On Saturday an unlikely group took a train ride together to visit the small ville of Chinon. A man originally from Taiwan, now relocated to Boston where he practices general medicine, a nurse practitioner from Washington DC, Barbara, a Swiss teacher studying in Tours as part of her professional development program (WOW!), and Bill, from Australia, joined us as we ventured to Chinon, a tiny town on the Cher River.

Highlights from Chinon included a relaxed four-course lunch with our new companions, and learning how to geo-cache with Barbara.  The view back on the chateaux and the town from the opposite side of the Cher river was spectacular, too.   After visiting the chateaux (which we preferred viewing from the exterior, as opposed to the tour inside), and after losing a member of our group who wandered off unknowingly, we all recognized that our growling tummies could be put off no more.  Thankfully, on our way to lunch, Andrew relocated Jack enroute to our destination, and our group of 6 reunited. Lunch at Au Chapeau Rouge started with a petit amuse bouche, followed by a fois gras portion for both Andrew and me.  For the main course, fish from the river Cher, along with mushrooms and other veggies, arrived bathed in a burgundy sauce.  After our cheese plate, my favorite course arrived:  chocolate ganache with saffron ice cream.


We all decided that quick spin through town would help us digest our rich lunch and wine, so off we went, me as “madam-guide” as Bill dubbed, and Barbara ever snooping around for a geo-cache treasure. We even took advantage of the Chinon Jazz festival while visiting. Even though rain interrupted the jam session, we enjoyed jazz on the river, too.  A lively group played melodic jazz music in the afternoon from a boat parked on the Cher, and when weather threatened to end the party, the group just moved under a cluster of trees, and started again.  Most interactively, they proceeded to lead the crowd on a jazz march through town, stopping every 200 meters or so to finish a song, and then moving along through the streets again, so even folks who opted to stay home could hear the music from their windows and balconies.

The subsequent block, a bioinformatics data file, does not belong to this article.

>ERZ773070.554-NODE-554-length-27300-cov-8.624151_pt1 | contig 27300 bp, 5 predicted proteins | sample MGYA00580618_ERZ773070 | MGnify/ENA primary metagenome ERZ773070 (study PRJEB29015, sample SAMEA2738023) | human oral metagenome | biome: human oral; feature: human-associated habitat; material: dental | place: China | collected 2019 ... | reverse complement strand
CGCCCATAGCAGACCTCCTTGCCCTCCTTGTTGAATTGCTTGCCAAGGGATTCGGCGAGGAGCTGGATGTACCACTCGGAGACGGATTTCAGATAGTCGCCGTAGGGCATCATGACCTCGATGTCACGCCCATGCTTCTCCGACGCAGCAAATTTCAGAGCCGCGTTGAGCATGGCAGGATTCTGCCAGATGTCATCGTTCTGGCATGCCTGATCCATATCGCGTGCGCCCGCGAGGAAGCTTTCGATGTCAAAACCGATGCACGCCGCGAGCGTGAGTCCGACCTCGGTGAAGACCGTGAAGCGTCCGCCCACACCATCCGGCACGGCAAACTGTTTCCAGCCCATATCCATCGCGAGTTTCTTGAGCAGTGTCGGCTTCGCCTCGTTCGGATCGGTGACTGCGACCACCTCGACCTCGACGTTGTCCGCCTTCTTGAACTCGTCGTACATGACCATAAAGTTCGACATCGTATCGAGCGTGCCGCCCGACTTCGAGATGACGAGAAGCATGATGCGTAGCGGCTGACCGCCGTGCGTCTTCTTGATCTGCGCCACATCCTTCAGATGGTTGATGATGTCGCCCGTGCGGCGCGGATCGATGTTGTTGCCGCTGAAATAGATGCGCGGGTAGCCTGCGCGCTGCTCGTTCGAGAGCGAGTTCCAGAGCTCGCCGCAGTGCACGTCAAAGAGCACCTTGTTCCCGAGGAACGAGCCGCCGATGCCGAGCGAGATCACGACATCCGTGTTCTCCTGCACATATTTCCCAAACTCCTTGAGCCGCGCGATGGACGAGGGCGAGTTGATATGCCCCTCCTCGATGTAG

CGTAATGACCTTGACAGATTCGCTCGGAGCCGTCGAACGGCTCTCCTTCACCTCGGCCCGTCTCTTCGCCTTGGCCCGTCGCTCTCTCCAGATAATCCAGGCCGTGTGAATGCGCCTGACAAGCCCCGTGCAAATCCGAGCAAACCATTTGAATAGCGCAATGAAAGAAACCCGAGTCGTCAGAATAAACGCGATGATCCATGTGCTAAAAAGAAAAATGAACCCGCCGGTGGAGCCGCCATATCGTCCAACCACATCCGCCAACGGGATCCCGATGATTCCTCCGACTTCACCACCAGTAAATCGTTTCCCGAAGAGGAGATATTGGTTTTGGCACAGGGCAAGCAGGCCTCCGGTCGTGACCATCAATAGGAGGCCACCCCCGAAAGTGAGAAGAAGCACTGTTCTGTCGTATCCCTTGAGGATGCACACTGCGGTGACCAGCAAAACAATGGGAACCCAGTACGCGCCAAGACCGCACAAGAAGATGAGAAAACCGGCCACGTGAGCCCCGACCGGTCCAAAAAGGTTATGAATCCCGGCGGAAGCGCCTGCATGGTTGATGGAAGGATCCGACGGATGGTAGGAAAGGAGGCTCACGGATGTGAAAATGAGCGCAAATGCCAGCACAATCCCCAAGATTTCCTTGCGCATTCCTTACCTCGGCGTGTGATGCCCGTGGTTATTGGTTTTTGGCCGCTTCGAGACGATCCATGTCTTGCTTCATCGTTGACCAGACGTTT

Jazz dans le bateaux
Jazz dans la rue
Should we eat at Chapeau Rouge? Should we not? Where do we go?

Most impressively, though our group of wayward traveling friends were almost all anglophones, we managed to speak mainly French the whole day!  While Andrew thinks the amount of distressingly poor French might have caused him to regress in his abilities, the comprehension level was just about right for me!  Anyway, I appreciate how others are willing to play along with the immersion experience, and recognize that when learning another language, the other second (or third, or fourth) language learners can often be the most sympathetic listeners, and provide the most appropriate input.

I think the look on my face explains just about how well we communicated during our time together!

Le Chateaux de Langeais

After morning class, we zipped over to the Hardouin boulangerie (our favorite bakery in Tours – it comes highly recommended), bought baguette sandwiches for lunch, and set off for the Tour train station.  Our afternoon adventure took us 25 km from Tours to a small town in the Loire Valley called Langeais.  Once we crossed the Loire River, the train arrived to the Langeais station in minutes, and from there, the Langeais castle was a 5 minute walk away.

Flowers blooming everywhere!
Le Chateaux de Langeais

IMG_2822IMG_2812Langeais is smaller than Tours, but offers an easy afternoon getaway.   The garden featuring plants from medieval times caught our attention especially.  People in the middle age munched walnuts to keep their hair from falling out, and cooked onion to settle the flatulence caused by legumes.  We took notes so we’ll be able to incorporate some healthy habits into our diets!  We’re looking forward to comparing Langeais with the Chateaux de Chinon, which we’ll see tomorrow. For now: Je vais au lit:) A bientot!

L’ecole Française

Our first week at CLÉ French language school in Tours is almost over!  We calculated that today we probably experienced 10 hours of French immersion (6 hours of class + 2 hours at dinner + 2 hours with other students).  I’ve learned a ton of vocabulary, but of course can’t quite fashion all the words together to make a logical sentence every time.  By dinner time, my ability to express a thought in a complete sentence was fading!

A day in Tours at language school starts about 8 am at breakfast.  After using my back teeth to jackhammer through toasted pain for breakfast, we scurry off to school (about a 12 minute walk).  Class takes place in the morning – two 1.5 hour sessions cushioned in the middle by a short but sweet café pause.  On Tuesday and Thursday, everyone returns to the school for afternoon workshops, amounting to 6 hours of class on those days. Atelier caught me by surprise – this vacation includes more hours of schooling than I realized!

This week, our afternoons have included lunch en restaurant, sandwiches on the terrace, a jog along the Loire, a beer or two in Place Plumereau, a visit to the Cathedral St. Gatiens, and strolls in the old ville.